Numerous species of insects and arachnids live in mangrove forests, although their diversities and ecological roles are not evaluated properly in the various mangrove forests of the world. Some insects act as herbivores, i.e. consume plant parts, viz. leaves, twigs, stems and thus cause harms to the mangrove plants. However, many of them play beneficial roles as mangrove pollinators, predators or parasitoids and as food source of other animals in the forests. Arachnids in the mangrove forest also play role as predators or as prey of various predators in the mangrove forests. Thus, insects and arachnids have also enormous roles in the balancing of mangrove ecosystem. But till to date their diversities and ecological interactions in the world’s mangrove forests are not known satisfactorily.

Experiences show that people give importance only to the few species of honey bees among the vast number of insect species present in the mangrove forests. It can be pointed out that there are more than 200000 invertebrate species, which act as pollinators on this planet. Thus, there might be numerous invertebrate species in the mangrove forests, which are responsible for pollination. But works on this aspect is poor throughout the world.

A number of factors can be identified for this invertebrate negligence. First of all, research proposals on tetrapods (mammals, birds, reptiles and amphibians) of mangrove forests generally get preference over invertebrates for funding in many countries. Secondly, there are shortages of experts on mangrove invertebrates in many countries and for this reason a beginner from such country faces problems and ultimately at a stage, sometimes is forced to leave his/her interests. Thirdly, the media (including social) prefer to uphold big animals of mangrove forests especially in many developing or poor countries. They publish stories on large animals of mangrove forests and advocate for their conservation where as they seem to be reluctant in the case of invertebrates. Fourthly, many countries are lack of proper institutions to study the mangrove invertebrates.

We have to overcome all these aforesaid limitations by keeping in mind that invertebrates are the integral part of mangrove forests. Small invertebrates live in sediments with mangrove roots and rootlets, decomposed leaves and several other detritus, and also arboreal insects and arachnids are generally overlooked by researchers. As a result, in spite of their great numbers and ecological importance, the mangrove invertebrates are generally neglected by the conservation practitioners.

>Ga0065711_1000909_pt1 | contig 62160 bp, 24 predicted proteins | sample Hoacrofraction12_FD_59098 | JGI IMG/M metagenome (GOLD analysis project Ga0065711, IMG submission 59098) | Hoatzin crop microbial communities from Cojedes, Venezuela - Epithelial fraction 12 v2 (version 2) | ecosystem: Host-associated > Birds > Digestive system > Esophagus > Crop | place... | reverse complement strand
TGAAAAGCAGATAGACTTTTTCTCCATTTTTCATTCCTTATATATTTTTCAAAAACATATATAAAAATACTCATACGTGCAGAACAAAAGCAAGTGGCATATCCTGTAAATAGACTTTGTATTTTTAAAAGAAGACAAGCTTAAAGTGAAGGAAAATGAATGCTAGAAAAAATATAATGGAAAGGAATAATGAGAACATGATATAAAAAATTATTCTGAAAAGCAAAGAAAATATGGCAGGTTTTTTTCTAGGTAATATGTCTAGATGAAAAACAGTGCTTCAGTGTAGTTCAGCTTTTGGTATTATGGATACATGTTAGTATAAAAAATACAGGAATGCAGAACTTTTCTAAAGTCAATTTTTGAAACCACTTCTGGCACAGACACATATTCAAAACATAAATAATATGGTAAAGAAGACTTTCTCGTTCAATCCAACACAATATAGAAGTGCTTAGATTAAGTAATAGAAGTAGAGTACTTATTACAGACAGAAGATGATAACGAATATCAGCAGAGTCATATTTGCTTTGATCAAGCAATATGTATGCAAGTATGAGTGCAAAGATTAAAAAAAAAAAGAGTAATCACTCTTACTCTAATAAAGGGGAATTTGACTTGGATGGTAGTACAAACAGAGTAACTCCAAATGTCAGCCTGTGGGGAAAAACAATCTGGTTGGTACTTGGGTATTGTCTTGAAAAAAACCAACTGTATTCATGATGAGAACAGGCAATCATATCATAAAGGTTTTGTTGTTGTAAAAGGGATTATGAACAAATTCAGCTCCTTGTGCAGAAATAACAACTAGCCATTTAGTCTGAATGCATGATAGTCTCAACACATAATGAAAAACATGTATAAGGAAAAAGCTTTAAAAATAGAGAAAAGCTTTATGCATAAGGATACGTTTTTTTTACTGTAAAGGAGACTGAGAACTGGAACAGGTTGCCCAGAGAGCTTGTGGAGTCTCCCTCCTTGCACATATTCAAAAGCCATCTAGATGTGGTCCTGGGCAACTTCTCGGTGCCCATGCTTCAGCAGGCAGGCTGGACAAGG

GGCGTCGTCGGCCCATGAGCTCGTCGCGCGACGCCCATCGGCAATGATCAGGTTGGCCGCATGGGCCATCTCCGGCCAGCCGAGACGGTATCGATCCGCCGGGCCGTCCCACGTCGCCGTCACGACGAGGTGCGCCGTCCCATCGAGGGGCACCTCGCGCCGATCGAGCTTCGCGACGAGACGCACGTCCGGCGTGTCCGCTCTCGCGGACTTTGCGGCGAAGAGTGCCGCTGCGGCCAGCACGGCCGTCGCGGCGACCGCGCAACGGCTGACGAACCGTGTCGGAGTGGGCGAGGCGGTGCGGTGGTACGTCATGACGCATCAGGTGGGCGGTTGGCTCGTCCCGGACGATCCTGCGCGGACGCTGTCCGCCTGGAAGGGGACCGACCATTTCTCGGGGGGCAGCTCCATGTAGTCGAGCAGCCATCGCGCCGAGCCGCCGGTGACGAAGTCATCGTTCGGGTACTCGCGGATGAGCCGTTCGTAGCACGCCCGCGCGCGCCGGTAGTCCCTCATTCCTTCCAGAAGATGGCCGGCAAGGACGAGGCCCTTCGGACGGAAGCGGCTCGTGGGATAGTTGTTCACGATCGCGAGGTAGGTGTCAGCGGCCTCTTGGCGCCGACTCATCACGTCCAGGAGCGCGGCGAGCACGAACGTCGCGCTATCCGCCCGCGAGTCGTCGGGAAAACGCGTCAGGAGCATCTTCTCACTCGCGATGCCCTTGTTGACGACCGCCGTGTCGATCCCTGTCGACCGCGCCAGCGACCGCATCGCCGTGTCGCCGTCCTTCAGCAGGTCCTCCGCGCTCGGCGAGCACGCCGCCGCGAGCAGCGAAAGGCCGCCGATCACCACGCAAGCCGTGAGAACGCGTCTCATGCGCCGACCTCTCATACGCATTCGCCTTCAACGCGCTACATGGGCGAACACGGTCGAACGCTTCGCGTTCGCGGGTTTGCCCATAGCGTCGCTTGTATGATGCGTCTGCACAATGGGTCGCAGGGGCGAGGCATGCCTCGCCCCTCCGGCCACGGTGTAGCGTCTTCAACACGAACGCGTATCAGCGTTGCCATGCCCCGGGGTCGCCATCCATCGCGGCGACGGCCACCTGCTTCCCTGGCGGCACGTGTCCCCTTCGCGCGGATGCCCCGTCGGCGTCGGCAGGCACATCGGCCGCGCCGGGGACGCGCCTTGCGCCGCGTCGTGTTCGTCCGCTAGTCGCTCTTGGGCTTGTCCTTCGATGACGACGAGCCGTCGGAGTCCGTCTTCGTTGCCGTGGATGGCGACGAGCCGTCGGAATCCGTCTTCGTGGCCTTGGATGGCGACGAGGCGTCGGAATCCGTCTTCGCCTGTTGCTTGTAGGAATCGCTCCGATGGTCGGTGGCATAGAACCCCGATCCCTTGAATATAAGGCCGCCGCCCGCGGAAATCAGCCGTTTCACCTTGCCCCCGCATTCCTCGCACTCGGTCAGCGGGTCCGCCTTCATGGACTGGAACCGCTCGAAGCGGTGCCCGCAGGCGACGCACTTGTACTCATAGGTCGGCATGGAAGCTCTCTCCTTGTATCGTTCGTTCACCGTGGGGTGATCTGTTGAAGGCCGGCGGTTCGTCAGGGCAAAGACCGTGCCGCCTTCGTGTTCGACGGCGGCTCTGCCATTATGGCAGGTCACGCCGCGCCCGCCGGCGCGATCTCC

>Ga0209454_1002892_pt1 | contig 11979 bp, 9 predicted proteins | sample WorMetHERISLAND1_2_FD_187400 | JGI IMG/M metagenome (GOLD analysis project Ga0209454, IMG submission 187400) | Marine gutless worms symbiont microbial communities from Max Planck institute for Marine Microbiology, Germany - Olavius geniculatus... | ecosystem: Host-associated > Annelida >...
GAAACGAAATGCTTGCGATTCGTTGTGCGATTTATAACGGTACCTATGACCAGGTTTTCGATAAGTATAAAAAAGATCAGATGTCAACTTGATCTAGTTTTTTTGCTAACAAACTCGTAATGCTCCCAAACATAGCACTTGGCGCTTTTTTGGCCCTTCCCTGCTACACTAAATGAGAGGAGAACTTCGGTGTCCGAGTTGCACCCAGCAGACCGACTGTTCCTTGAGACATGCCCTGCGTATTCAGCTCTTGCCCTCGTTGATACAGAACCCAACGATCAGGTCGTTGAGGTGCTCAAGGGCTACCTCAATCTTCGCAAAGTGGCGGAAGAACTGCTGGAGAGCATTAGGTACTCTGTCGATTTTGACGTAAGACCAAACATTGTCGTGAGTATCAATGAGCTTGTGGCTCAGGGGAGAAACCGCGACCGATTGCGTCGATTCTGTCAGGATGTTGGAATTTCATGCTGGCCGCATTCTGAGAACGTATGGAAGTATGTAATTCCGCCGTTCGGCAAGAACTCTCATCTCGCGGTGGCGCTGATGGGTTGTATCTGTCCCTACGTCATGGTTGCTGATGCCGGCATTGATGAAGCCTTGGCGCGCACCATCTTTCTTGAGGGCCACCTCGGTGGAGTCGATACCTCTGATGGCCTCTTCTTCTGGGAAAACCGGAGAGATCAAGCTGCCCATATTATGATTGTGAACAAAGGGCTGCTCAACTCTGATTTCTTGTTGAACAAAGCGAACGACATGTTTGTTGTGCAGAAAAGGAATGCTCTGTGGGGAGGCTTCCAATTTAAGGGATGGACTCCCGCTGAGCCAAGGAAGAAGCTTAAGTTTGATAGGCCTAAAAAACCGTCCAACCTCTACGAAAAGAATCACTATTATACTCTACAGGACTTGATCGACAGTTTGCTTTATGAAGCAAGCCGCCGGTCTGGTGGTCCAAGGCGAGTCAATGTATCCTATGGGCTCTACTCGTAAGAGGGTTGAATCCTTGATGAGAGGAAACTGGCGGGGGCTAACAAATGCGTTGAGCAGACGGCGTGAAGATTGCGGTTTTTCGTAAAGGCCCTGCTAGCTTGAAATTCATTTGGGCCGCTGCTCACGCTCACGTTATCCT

Accordingly, the time has come to change our attitudes towards mangrove conservation. Precise information on invertebrates can enhance the scientific ecological knowledge. Integration of inputs from scientific ecological knowledge, local ecological knowledge and other stakeholders are necessary for sustainable mangrove conservation.

Bidhan Chandra Das

Department of Zoology, University of Rajshahi, Bangladesh

Professor (Rajshahi University) and Conservation Biologist, several citations to his credits, writer (newspaper) and talker (radio) on environment related issues.

19 replies on “Mangrove Conservation: Story of Neglected Invertebrates”

Thank you, Dr. Bidhan, for this very useful contribution. Please keep up the good work on mangrove conservation, which is so important.
Benno

This is good and it is high time to concentrate invertebrates research & thanks for published as an important issue. I feel proud as a student of prof Dr Bidan Chandro Das & invertibrate researcher.

Thanks Dr. Moshfikur for your nice words. As you know, I have been advocating this issue (Invertebrate Conservation) for years. Let us hope for a change of our attitude towards biodiversity conservation.
-Bidhan

Bacteria and fungi initially break down the leaf litter. Crabs , bivalves, barnacles, mussels, tunicates, sponges, ants, shrimps are extremely important in the turn over of the organic material, as well as the source of nutrition for higher level predators. I am so glad to hear from you, my favorite teacher Mr. Professor Bidhan Chandra Das. Thank you sir for this informative article.
-Ariful Islam, 33rd Batch, Dept. Zoology, University of Rajshahi.

Many thanks Mr. Ariful for your comments. You have experiences of working in the Sundarbans. We observed many things many times there. I can remember your work on birds…sitting on a boat…I must honestly admit that you were really a very serious researcher.
-Bidhan

Dear Dr Bidhan,